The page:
Jesuit Priest Extraordinary: Fr. Vernon Regis, s.j

Ivan Kevitiyagala, in Daily Mirror, 2 March 2019, where the title reads “Golden jubilee celebrations of Rev. Fr. Vernon Regis”

I have great pleasure in welcoming you to the golden jubilee celebrations of Rev. Father Vernon Saturninus Panteleon Regis, who was born in Dehiwela and named Vernon because Monsignor Vernon Johnson, the Anglican Priest who became a Catholic, was passing through Ceylon at that time. Born on July 27, 1936, his father was John Francis Regis of Diyalagoda, Maggona and his mother, Lucy Fernando of Payagala. At the age of five, Rev. Fr. Vernon was boarded at Franciscan Convent of Our Lady of Victories. He spent only two years there and went on to St. Sebastian’s College at the age of 7. Rev. Fr. Vernon was an avid cricket fan and had the distinction of captaining both the Under-14 and Under-16 teams. He played for the Combined Schools team against the Tamil Union Club and had a top score of 64 runs out of 76. When he played against Zahira  College, he missed his century because he was 99 not out.

His father was keen that he should join a Jesuit  School. So in 1955, he joined St. Aloysius College, Galle. In two and a half years, he captained the soccer team and scored a goal from the centre line against Mahinda College. He was made Captain of Cooreman House. Although he was elected captain of the cricket team, he declined as he was awaiting his visa for India to join the Jesuit Novitiate in Kohikode. Eventually, he ended up playing cricket for the whole season as his visa came only in July and to his great joy scored a century for St. Aloysius against Richmond  College.

In August 1957, he joined the Jesuit Novitiate in Kohikode, Calicut in the State of Kerala and stayed there for two years. From there, he proceeded to Bangalore, in the State of Karnataka, for his juniorate studies for a further period of two years. He began his philosophical studies in Shembaganur at the Sacred  Heart College in the State of Madras. However, he obtained his Bachelor of Arts back in Ceylon and did his regency in Galle and Batticaloa. Having completed two years there, he left for Pune in the State of Maharashtra. After four years at the Papal Athenaeum, he obtained his Bachelor of Theology; after which he was ordained at this very Cathedral on March 25, 1969, by His Lordship Dr. Anthony de Saram.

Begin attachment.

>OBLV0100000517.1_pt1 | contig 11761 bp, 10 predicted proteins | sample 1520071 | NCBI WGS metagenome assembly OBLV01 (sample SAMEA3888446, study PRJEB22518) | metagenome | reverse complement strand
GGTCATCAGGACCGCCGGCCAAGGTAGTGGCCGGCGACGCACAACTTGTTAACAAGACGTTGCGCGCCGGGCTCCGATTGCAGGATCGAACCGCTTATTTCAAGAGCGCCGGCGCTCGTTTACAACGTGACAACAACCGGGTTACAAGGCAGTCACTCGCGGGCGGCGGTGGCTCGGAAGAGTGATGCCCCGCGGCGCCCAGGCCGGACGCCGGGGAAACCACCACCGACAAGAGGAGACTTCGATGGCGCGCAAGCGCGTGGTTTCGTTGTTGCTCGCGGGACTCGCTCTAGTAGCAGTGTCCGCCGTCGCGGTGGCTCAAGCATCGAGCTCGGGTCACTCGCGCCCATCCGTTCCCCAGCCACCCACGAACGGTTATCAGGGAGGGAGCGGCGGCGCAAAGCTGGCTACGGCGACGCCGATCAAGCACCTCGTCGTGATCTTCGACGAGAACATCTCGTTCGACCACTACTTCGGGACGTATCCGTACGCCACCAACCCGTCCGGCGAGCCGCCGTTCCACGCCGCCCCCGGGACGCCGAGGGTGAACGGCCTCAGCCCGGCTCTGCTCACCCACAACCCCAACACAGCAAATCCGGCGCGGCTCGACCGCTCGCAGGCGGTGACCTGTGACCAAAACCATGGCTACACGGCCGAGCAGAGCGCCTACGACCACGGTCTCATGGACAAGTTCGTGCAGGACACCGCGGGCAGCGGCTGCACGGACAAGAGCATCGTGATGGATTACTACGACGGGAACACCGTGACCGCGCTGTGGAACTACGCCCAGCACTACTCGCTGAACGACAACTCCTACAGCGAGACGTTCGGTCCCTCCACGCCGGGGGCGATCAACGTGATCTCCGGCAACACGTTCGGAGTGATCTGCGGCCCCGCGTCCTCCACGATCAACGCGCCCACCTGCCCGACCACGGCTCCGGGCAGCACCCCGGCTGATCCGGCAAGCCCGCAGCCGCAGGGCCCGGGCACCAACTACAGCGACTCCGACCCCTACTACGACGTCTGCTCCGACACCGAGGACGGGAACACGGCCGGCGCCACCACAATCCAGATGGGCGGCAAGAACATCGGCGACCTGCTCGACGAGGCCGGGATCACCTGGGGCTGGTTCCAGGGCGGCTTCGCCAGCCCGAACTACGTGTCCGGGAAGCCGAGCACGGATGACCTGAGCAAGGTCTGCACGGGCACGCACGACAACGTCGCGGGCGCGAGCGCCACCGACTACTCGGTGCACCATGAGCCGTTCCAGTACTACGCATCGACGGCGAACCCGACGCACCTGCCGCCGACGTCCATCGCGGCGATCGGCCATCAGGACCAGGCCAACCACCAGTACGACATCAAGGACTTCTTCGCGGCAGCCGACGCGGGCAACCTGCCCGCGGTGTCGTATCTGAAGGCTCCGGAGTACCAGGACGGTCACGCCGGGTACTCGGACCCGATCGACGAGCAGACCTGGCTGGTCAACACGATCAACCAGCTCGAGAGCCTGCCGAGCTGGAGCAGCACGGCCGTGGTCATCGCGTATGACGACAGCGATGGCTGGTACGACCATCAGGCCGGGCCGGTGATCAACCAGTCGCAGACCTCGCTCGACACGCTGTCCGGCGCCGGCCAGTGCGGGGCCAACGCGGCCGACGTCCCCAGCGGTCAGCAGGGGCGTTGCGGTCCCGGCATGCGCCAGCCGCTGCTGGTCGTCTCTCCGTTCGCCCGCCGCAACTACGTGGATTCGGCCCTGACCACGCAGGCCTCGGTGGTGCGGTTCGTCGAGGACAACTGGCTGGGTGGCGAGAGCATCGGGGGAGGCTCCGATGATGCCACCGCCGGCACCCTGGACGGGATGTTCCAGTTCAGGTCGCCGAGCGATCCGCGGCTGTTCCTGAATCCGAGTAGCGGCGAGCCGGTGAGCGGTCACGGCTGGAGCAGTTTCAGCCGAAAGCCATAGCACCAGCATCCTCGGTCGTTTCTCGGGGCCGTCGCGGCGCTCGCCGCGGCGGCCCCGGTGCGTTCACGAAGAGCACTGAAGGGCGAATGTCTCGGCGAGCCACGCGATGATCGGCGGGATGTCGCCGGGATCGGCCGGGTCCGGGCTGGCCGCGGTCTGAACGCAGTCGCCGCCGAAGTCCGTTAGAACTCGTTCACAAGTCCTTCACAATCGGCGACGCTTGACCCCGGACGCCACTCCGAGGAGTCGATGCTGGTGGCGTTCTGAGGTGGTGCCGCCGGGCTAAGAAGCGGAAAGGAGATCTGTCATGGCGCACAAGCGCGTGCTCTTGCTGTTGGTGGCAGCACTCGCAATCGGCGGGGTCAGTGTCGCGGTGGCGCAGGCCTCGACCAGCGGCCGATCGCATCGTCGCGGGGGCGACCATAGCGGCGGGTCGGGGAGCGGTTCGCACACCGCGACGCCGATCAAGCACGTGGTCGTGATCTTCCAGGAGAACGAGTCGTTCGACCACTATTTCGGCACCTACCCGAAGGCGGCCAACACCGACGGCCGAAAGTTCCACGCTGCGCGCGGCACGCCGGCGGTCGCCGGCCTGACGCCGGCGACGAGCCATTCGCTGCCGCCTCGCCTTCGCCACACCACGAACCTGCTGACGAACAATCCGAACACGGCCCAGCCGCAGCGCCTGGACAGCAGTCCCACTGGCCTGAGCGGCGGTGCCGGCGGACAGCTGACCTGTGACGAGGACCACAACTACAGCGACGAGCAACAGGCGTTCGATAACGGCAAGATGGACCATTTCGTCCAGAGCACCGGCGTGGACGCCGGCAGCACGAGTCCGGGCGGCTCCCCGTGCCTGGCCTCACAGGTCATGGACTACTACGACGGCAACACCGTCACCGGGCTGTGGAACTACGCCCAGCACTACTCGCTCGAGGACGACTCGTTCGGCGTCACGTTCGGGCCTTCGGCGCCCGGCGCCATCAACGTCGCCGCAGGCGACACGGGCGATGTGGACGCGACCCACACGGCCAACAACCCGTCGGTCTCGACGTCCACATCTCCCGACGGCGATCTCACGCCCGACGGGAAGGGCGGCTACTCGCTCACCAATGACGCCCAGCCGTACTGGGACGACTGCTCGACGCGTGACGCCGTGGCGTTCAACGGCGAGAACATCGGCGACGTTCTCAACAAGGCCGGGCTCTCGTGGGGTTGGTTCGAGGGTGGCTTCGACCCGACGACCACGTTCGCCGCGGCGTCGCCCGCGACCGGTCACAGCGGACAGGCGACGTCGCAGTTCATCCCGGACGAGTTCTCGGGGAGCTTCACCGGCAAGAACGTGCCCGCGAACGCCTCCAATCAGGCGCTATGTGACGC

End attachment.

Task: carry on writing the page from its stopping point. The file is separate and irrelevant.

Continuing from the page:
Back in Ceylon, his dreams were dashed to pieces when he found St. Aloysius College had been handed over to the government. However, he stayed in Galle and worked with the youth at the Catholic Schools Federation. He moved on to Lewella in Kandy to begin his work as a retreat master and conducted many retreats for the sisters of various congregations, including a lot of girls’ schools. In 1984, he was made chaplain of De Mazenod College, Kandana. He readily made himself available to coach the cricket teams and had the distinction of leading the school’s Under-14 into the finals where they fell short of just one run to capture the championship in the all-island trophy.

After his stay at De Mazenod, he was sent to Canada for a refresher course. While he was there, however, Rev. Fr. Vernon spent some time deliberating whether to remain a Jesuit or not. When he came back to Sri  Lanka, he finally asked for a Leave of Absence from religious life. However, in 1990, he returned to Canada and was accepted by the Bishop of Calgary Diocese in the Province  of Alberta. Subsequently, the Bishop of the Edmonton Diocese accepted him as a fully-fledged diocesan priest. Rev. Fr. Vernon served the Diocese of Edmonton for 23 years and in 2012, he retired and came back to Sri Lanka as a retired priest.  On his retirement, a family known to him for many years kindly gave him a plot of land in their compound to build himself a small, one-bedroom house. This is where our dear Rev. Fr. Vernon intends to end his days. 

We all join in wishing you a pleasant and peaceful retirement dear Rev. Father. May the Good Lord bless and hold you always in the Palm of His Hand.

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Filed under landscape wondrous, life stories, religiosity, self-reflexivity, sri lankan society, the imaginary and the real, unusual people, welfare & philanthophy

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